c. Mindanao

Similar behavior is evident over the southernmost major island of the Philippines. Figure 9 shows the diurnal cycles composited by BSISO phase averaged latitudinally over the island of Mindanao and adjacent ocean (box B in Fig. 1). It is important to note that due to its more southern location, Mindanao tends to be one BSISO phase ahead of Luzon. In other words, phases 8, 1, and 2 are the main suppressed BSISO phases for this island, while the enhanced convective envelope passes through during phases 4–6 (Fig. 4). In phase 1, a strong diurnal cycle is present over the high topography of the central island, but precipitation rates decay rapidly overnight (Fig. 9a). However, during the transition to active (phases 2–4), anomalously high precipitation rates emerge over the island in the midafternoon, and then maintain strength as they propagate westward into the Moro Gulf into the overnight hours (Figs. 9a,b). This is most pronounced in phase 3, which serves as the primary transition phase over Mindanao. In the later active phases of 5 and 6, the afternoon maximum over land is drastically reduced, and westward propagation is not apparent.

Fig. 9.

As in Fig. 7, but for Mindanao (box B).

Fig. 9.

As in Fig. 7, but for Mindanao (box B).

Figure 10, similar to Fig. 8 but for Mindanao, supports these conclusions. Over central Mindanao (Fig. 10b), much of the variability in precipitation rate as a function of BSISO phase is found near the climatological peak time of the diurnal cycle (1500–2100 LT). The BSISO modulation of the diurnal cycle is much stronger here than it is for Luzon. In phases 3–4, as the BSISO transitions to its active phase, precipitation rates over central Mindanao (Fig. 10b) are strongly enhanced, well outside of the 95% confidence interval during the afternoon peak. Conversely, precipitation rates are strongly suppressed in the afternoon during the remainder of the convectively active BSISO phases and its transition back to suppressed. Both the diurnal range and daily mean precipitation rate have statistically significant positive anomalies during this period (Fig. 10e).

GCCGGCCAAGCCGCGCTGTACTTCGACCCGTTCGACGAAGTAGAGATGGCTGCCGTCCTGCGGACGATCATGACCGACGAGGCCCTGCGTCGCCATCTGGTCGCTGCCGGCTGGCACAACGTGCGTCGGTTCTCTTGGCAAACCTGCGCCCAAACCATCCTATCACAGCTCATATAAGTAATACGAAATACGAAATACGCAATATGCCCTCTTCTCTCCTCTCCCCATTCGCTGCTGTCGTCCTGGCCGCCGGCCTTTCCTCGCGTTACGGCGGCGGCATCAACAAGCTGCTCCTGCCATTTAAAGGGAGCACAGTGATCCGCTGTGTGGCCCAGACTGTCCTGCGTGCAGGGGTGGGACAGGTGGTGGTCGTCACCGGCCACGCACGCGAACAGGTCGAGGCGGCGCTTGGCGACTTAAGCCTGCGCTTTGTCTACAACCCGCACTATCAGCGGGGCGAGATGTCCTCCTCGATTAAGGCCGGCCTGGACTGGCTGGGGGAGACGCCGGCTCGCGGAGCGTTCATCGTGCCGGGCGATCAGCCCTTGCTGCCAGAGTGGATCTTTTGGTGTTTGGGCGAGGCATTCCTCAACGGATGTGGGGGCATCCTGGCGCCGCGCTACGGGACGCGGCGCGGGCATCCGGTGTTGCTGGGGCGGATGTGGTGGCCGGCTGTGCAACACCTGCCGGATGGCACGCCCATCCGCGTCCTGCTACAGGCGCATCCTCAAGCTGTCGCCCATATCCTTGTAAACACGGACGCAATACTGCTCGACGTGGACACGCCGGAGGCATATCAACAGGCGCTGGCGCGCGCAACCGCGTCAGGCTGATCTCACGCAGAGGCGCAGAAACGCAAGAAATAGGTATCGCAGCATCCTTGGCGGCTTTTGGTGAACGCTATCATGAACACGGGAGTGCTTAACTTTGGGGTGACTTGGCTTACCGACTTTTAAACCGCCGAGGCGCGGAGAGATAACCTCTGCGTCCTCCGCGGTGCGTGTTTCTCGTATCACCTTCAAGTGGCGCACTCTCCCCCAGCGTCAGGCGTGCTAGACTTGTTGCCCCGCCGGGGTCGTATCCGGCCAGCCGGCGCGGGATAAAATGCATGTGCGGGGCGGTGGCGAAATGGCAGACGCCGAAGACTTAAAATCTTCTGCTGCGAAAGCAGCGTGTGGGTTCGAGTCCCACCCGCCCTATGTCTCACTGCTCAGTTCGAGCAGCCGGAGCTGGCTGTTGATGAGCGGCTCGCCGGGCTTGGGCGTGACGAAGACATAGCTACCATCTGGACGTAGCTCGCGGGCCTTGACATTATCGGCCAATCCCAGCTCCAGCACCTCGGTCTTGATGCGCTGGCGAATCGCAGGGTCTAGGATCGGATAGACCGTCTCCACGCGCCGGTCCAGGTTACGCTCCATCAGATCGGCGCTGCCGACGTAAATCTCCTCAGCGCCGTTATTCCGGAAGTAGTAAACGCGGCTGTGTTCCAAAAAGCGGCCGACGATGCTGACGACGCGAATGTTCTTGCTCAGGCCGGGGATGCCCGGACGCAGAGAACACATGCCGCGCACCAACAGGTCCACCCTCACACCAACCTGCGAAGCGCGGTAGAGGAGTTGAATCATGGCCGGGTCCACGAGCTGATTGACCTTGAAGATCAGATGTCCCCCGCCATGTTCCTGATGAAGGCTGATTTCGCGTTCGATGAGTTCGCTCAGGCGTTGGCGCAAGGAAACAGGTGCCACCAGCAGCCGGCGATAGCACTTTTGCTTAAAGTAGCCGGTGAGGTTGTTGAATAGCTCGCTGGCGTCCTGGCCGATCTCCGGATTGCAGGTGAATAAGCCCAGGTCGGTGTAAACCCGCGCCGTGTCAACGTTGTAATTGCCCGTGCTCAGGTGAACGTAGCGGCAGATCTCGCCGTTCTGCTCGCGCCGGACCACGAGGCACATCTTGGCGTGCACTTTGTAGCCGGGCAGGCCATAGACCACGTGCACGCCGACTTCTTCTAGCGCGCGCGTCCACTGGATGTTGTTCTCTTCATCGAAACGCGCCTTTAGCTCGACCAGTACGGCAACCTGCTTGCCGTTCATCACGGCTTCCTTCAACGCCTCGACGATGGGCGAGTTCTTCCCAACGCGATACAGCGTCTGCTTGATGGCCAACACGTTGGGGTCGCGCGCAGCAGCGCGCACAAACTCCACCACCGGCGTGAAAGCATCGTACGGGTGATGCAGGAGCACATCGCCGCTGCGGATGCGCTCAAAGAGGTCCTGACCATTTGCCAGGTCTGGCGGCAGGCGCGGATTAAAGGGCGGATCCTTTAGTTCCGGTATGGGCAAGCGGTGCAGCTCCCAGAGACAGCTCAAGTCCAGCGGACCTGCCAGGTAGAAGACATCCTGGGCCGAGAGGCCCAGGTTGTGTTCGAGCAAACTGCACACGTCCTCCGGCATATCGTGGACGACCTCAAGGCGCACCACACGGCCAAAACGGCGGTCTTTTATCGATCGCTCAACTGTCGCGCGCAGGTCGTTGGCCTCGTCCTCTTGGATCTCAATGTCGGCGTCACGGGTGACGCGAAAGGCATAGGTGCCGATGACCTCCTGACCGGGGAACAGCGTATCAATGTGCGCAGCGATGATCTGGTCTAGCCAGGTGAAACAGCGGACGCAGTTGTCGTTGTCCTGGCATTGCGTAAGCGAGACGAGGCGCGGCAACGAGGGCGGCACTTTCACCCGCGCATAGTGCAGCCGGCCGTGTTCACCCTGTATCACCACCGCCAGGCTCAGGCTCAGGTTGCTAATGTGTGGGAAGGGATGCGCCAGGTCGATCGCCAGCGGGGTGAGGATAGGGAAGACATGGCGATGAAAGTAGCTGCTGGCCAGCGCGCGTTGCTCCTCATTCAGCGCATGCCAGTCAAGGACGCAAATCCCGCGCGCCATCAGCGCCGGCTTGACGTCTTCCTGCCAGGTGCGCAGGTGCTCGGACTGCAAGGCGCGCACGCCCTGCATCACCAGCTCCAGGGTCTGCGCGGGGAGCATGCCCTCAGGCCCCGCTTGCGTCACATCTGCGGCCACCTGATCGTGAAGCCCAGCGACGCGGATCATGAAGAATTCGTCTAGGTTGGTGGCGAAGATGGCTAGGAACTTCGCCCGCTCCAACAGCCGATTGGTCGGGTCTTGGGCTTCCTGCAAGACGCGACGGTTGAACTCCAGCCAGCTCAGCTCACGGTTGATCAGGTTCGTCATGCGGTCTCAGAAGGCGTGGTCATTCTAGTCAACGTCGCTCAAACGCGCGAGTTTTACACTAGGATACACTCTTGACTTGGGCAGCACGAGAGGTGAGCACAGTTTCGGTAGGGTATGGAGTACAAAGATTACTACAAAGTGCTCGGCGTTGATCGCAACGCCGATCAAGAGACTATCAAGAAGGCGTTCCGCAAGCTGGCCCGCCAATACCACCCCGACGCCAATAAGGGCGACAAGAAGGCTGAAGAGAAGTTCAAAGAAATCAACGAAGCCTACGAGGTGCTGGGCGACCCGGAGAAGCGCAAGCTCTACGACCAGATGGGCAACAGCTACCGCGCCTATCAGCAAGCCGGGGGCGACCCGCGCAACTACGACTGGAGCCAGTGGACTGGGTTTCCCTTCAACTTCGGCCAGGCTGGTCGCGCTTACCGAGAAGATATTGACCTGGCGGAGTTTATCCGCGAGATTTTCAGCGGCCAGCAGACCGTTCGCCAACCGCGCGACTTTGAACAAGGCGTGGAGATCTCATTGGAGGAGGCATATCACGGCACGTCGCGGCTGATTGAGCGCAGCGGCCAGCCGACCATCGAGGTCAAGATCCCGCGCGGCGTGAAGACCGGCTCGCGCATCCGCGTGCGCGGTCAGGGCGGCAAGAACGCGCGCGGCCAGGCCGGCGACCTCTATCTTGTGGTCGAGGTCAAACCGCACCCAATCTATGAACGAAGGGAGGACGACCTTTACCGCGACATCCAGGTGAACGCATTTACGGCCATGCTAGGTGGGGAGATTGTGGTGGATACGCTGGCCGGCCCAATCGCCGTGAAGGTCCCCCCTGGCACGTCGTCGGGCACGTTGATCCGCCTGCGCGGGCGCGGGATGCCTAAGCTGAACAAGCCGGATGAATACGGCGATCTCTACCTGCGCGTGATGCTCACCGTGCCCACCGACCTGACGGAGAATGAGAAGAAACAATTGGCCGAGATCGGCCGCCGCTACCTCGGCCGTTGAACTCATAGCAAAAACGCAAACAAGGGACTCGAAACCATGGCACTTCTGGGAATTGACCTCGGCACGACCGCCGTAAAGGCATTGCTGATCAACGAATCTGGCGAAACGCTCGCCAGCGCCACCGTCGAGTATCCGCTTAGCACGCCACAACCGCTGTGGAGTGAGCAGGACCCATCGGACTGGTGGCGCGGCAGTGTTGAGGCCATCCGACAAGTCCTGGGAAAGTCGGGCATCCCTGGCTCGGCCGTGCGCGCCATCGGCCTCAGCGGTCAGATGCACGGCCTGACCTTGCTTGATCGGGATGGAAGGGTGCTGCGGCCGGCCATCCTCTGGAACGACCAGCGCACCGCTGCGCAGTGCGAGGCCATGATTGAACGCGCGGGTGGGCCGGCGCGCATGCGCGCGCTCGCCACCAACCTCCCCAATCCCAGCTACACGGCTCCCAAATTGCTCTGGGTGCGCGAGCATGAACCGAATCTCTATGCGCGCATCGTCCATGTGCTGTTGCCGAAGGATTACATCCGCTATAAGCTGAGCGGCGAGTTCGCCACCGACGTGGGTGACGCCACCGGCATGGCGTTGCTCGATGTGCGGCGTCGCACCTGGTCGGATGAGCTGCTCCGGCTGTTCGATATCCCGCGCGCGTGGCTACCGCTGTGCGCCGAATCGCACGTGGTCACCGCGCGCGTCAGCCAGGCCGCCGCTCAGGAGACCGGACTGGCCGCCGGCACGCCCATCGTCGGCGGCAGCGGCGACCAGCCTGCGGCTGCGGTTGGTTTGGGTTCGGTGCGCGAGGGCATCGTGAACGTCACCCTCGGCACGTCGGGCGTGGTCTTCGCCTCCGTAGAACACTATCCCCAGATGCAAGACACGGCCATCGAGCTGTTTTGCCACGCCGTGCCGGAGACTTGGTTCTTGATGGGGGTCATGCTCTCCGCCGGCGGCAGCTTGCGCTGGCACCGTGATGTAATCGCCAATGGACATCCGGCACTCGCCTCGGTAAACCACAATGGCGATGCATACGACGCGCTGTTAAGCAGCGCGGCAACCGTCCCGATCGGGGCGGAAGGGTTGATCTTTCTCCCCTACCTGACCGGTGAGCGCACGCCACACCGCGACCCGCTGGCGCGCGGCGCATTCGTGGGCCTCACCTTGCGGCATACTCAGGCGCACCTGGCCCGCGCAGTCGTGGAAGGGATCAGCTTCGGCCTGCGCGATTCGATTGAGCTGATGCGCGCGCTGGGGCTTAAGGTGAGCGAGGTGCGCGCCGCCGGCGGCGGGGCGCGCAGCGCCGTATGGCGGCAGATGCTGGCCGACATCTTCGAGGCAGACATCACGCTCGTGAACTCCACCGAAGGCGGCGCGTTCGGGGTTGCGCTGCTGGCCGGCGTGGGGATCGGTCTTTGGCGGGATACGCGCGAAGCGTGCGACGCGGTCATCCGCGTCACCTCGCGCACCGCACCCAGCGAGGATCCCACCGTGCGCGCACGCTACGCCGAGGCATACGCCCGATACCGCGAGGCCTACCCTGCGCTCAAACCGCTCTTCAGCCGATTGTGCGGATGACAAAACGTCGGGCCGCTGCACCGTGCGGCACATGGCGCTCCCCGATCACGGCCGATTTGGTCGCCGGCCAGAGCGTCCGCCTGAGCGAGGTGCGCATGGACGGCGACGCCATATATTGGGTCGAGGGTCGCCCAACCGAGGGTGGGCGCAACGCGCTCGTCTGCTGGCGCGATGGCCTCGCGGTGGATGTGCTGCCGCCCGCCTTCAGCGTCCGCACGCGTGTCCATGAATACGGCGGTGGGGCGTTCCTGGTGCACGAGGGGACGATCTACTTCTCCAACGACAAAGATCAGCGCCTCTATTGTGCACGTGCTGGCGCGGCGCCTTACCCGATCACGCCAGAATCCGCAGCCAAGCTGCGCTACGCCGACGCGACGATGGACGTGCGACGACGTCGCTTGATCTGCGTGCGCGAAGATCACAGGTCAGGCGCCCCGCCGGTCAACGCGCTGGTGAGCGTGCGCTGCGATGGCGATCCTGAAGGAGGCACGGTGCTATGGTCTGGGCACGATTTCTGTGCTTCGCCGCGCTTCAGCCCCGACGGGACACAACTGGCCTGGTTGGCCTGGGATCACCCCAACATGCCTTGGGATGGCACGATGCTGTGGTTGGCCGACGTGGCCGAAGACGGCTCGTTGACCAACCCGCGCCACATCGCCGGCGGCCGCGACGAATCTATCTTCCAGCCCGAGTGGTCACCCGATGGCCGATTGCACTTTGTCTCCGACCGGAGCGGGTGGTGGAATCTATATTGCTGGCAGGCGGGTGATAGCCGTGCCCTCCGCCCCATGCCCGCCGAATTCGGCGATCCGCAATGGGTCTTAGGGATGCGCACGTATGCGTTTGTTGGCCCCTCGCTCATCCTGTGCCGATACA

Fig. 10.

As in Fig. 8, but for Mindanao [boxes F (ocean points only) and G and H (land points only)].

Fig. 10.

As in Fig. 8, but for Mindanao [boxes F (ocean points only) and G and H (land points only)].

The diurnal cycle over the Moro Gulf (Fig. 10a) generally behaves similarly to that over the South China Sea near Luzon (Fig. 8a). CMORPH precipitation rates are strongly enhanced during the late evening peak of the diurnal cycle in phases 2–4. A minimal diurnal cycle is present in the late active phases and transition to suppressed (phases 6–8). The same conclusion, that the strong, propagating diurnal cycle over coastal waters peaks prior to the peak of large-scale BSISO convection can be drawn from these results. The main difference between the two large islands is that the amplitude of the diurnal cycle generally determines the daily mean precipitation rate over Mindanao (Figs. 10d,e), but not Luzon (Figs. 8d,e). This close relationship between the diurnal amplitude and daily mean precipitation rate over Mindanao has been observed by studies focusing on other large MC islands (e.g., Peatman et al. 2014), but Luzon appears to behave differently.